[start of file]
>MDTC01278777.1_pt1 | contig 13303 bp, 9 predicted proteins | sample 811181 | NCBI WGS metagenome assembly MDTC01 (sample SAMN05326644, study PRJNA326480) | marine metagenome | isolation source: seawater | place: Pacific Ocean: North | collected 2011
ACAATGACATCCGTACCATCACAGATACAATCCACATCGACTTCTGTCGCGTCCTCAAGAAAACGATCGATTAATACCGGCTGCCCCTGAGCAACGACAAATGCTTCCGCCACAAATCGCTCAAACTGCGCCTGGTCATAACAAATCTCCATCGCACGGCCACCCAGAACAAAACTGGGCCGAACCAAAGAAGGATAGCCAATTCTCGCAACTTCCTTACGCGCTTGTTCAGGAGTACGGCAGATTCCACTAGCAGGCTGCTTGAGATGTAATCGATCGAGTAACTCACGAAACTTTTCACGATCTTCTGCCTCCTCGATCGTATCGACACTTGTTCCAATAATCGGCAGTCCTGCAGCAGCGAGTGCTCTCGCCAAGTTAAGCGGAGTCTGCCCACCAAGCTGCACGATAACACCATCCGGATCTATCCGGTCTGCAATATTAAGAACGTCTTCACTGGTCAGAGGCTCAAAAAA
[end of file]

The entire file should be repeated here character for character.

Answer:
>MDTC01278777.1_pt1 | contig 13303 bp, 9 predicted proteins | sample 811181 | NCBI WGS metagenome assembly MDTC01 (sample SAMN05326644, study PRJNA326480) | marine metagenome | isolation source: seawater | place: Pacific Ocean: North | collected 2011
ACAATGACATCCGTACCATCACAGATACAATCCACATCGACTTCTGTCGCGTCCTCAAGAAAACGATCGATTAATACCGGCTGCCCCTGAGCAACGACAAATGCTTCCGCCACAAATCGCTCAAACTGCGCCTGGTCATAACAAATCTCCATCGCACGGCCACCCAGAACAAAACTGGGCCGAACCAAAGAAGGATAGCCAATTCTCGCAACTTCCTTACGCGCTTGTTCAGGAGTACGGCAGATTCCACTAGCAGGCTGCTTGAGATGTAATCGATCGAGTAACTCACGAAACTTTTCACGATCTTCTGCCTCCTCGATCGTATCGACACTTGTTCCAATAATCGGCAGTCCTGCAGCAGCGAGTGCTCTCGCCAAGTTAAGCGGAGTCTGCCCACCAAGCTGCACGATAACACCATCCGGATCTATCCGGTCTGCAATATTAAGAACGTCTTCACTGGTCAGAGGCTCAAAAAA